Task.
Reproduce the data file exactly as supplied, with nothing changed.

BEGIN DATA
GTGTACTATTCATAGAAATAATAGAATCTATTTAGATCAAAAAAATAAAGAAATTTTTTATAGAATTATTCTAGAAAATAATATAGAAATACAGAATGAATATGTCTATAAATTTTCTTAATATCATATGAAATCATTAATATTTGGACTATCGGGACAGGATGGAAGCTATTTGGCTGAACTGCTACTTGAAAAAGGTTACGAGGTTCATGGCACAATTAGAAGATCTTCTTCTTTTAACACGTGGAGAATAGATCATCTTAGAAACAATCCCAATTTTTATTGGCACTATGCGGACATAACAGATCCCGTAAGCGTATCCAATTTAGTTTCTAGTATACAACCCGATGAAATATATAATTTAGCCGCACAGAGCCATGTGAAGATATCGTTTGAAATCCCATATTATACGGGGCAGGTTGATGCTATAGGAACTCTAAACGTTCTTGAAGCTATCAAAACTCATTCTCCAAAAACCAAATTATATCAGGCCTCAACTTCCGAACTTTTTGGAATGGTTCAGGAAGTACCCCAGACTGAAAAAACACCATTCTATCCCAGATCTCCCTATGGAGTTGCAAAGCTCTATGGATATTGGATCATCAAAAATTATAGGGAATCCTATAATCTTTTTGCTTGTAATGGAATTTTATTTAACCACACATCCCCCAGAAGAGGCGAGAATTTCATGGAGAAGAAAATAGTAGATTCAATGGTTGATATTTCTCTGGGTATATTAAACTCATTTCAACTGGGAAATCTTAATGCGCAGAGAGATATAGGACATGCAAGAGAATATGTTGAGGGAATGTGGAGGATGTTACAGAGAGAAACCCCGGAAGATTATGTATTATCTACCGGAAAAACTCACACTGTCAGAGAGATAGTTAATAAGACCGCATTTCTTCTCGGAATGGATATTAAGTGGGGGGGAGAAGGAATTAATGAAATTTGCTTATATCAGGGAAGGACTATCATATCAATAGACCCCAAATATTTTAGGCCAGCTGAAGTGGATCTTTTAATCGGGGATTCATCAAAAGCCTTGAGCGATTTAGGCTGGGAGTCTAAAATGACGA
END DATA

GTGTACTATTCATAGAAATAATAGAATCTATTTAGATCAAAAAAATAAAGAAATTTTTTATAGAATTATTCTAGAAAATAATATAGAAATACAGAATGAATATGTCTATAAATTTTCTTAATATCATATGAAATCATTAATATTTGGACTATCGGGACAGGATGGAAGCTATTTGGCTGAACTGCTACTTGAAAAAGGTTACGAGGTTCATGGCACAATTAGAAGATCTTCTTCTTTTAACACGTGGAGAATAGATCATCTTAGAAACAATCCCAATTTTTATTGGCACTATGCGGACATAACAGATCCCGTAAGCGTATCCAATTTAGTTTCTAGTATACAACCCGATGAAATATATAATTTAGCCGCACAGAGCCATGTGAAGATATCGTTTGAAATCCCATATTATACGGGGCAGGTTGATGCTATAGGAACTCTAAACGTTCTTGAAGCTATCAAAACTCATTCTCCAAAAACCAAATTATATCAGGCCTCAACTTCCGAACTTTTTGGAATGGTTCAGGAAGTACCCCAGACTGAAAAAACACCATTCTATCCCAGATCTCCCTATGGAGTTGCAAAGCTCTATGGATATTGGATCATCAAAAATTATAGGGAATCCTATAATCTTTTTGCTTGTAATGGAATTTTATTTAACCACACATCCCCCAGAAGAGGCGAGAATTTCATGGAGAAGAAAATAGTAGATTCAATGGTTGATATTTCTCTGGGTATATTAAACTCATTTCAACTGGGAAATCTTAATGCGCAGAGAGATATAGGACATGCAAGAGAATATGTTGAGGGAATGTGGAGGATGTTACAGAGAGAAACCCCGGAAGATTATGTATTATCTACCGGAAAAACTCACACTGTCAGAGAGATAGTTAATAAGACCGCATTTCTTCTCGGAATGGATATTAAGTGGGGGGGAGAAGGAATTAATGAAATTTGCTTATATCAGGGAAGGACTATCATATCAATAGACCCCAAATATTTTAGGCCAGCTGAAGTGGATCTTTTAATCGGGGATTCATCAAAAGCCTTGAGCGATTTAGGCTGGGAGTCTAAAATGACGA